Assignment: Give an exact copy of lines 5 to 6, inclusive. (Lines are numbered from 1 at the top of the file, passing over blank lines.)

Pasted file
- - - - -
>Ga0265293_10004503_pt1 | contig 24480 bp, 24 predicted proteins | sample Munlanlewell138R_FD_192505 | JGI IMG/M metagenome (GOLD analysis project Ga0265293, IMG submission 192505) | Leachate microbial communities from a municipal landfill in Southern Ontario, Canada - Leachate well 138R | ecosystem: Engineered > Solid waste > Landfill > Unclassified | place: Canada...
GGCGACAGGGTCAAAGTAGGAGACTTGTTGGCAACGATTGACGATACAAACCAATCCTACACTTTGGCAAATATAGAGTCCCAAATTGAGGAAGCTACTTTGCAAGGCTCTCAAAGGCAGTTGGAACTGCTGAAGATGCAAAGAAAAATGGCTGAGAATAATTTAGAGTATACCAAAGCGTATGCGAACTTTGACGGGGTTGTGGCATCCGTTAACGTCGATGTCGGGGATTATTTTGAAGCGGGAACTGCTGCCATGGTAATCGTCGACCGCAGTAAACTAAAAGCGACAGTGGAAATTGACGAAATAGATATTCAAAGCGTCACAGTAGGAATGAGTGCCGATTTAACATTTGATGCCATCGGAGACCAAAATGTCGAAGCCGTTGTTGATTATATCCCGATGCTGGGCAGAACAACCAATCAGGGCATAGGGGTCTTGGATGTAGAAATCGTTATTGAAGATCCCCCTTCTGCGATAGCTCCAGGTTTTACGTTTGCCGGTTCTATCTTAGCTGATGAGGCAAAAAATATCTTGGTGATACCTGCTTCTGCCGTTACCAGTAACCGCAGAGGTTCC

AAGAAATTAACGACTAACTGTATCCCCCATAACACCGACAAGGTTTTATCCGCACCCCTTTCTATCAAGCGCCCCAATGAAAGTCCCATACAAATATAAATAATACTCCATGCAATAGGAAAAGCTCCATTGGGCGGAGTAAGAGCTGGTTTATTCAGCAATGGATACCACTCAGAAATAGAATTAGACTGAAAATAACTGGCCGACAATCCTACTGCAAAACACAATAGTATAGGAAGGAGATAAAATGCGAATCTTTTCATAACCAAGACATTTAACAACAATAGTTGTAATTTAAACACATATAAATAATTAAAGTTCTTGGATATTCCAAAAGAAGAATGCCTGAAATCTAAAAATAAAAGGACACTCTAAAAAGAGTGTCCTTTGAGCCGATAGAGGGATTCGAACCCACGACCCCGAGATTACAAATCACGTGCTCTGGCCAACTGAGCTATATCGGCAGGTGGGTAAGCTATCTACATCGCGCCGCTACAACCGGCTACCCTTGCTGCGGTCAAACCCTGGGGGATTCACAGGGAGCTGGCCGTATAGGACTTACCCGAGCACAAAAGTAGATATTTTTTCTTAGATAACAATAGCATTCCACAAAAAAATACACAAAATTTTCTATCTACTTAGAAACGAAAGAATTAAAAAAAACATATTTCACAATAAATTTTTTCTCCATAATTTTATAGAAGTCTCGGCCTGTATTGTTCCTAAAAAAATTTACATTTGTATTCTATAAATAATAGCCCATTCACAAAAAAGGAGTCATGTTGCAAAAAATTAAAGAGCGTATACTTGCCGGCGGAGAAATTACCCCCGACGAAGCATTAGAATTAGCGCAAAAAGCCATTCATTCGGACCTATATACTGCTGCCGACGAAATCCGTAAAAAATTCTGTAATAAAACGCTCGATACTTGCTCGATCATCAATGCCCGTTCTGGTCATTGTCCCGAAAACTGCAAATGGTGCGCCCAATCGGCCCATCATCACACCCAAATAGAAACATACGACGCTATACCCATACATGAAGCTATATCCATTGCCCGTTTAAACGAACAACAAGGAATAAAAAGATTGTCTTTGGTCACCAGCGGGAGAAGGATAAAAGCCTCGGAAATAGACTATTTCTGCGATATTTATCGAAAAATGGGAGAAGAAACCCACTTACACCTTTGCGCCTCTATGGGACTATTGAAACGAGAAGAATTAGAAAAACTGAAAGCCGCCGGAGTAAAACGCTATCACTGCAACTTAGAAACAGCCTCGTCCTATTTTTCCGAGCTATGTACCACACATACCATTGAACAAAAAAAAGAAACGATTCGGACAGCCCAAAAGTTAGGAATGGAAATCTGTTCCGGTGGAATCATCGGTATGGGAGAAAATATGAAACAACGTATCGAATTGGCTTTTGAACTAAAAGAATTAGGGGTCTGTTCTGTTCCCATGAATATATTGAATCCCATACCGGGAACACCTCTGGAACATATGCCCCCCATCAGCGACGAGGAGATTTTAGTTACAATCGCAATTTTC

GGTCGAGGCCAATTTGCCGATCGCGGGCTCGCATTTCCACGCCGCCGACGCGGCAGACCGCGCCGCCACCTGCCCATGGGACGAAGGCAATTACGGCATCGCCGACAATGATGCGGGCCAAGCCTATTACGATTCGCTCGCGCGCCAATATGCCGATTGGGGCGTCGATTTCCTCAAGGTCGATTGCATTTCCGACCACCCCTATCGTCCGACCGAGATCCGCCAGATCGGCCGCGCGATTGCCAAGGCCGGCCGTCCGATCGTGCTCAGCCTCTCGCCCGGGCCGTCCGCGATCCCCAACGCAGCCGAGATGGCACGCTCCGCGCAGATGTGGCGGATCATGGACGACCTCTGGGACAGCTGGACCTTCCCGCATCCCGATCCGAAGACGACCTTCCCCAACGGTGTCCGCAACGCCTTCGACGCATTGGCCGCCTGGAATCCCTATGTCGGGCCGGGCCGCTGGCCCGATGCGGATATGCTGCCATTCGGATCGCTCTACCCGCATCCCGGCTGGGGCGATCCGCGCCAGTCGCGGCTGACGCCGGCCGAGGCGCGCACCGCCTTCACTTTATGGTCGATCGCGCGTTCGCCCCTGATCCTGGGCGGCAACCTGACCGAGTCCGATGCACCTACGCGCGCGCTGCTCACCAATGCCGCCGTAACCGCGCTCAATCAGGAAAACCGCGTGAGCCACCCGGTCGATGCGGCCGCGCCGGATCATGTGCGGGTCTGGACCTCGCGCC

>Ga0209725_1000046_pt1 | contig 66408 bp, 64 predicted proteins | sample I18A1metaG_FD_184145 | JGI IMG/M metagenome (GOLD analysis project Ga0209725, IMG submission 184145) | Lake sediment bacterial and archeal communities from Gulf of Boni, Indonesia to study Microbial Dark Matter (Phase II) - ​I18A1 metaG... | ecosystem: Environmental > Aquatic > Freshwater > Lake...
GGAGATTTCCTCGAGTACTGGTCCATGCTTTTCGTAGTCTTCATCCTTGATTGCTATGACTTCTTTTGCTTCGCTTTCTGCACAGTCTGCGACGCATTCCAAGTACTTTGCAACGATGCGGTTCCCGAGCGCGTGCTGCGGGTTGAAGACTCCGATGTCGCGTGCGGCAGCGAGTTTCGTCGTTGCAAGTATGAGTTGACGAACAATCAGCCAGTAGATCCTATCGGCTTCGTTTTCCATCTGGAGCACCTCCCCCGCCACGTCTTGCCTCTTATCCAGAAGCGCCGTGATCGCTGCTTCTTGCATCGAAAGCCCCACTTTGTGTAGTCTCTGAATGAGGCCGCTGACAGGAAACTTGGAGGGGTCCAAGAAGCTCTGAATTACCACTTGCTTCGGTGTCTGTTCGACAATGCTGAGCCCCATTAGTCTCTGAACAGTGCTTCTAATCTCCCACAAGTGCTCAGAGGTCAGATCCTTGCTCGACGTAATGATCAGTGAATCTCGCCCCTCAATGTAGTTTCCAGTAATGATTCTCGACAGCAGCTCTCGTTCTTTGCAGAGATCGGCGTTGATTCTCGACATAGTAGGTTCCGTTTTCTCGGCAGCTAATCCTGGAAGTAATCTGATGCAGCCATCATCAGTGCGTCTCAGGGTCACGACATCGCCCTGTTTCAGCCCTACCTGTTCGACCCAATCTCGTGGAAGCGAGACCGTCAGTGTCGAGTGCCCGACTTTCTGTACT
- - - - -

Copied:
>Ga0209725_1000046_pt1 | contig 66408 bp, 64 predicted proteins | sample I18A1metaG_FD_184145 | JGI IMG/M metagenome (GOLD analysis project Ga0209725, IMG submission 184145) | Lake sediment bacterial and archeal communities from Gulf of Boni, Indonesia to study Microbial Dark Matter (Phase II) - ​I18A1 metaG... | ecosystem: Environmental > Aquatic > Freshwater > Lake...
GGAGATTTCCTCGAGTACTGGTCCATGCTTTTCGTAGTCTTCATCCTTGATTGCTATGACTTCTTTTGCTTCGCTTTCTGCACAGTCTGCGACGCATTCCAAGTACTTTGCAACGATGCGGTTCCCGAGCGCGTGCTGCGGGTTGAAGACTCCGATGTCGCGTGCGGCAGCGAGTTTCGTCGTTGCAAGTATGAGTTGACGAACAATCAGCCAGTAGATCCTATCGGCTTCGTTTTCCATCTGGAGCACCTCCCCCGCCACGTCTTGCCTCTTATCCAGAAGCGCCGTGATCGCTGCTTCTTGCATCGAAAGCCCCACTTTGTGTAGTCTCTGAATGAGGCCGCTGACAGGAAACTTGGAGGGGTCCAAGAAGCTCTGAATTACCACTTGCTTCGGTGTCTGTTCGACAATGCTGAGCCCCATTAGTCTCTGAACAGTGCTTCTAATCTCCCACAAGTGCTCAGAGGTCAGATCCTTGCTCGACGTAATGATCAGTGAATCTCGCCCCTCAATGTAGTTTCCAGTAATGATTCTCGACAGCAGCTCTCGTTCTTTGCAGAGATCGGCGTTGATTCTCGACATAGTAGGTTCCGTTTTCTCGGCAGCTAATCCTGGAAGTAATCTGATGCAGCCATCATCAGTGCGTCTCAGGGTCACGACATCGCCCTGTTTCAGCCCTACCTGTTCGACCCAATCTCGTGGAAGCGAGACCGTCAGTGTCGAGTGCCCGACTTTCTGTACT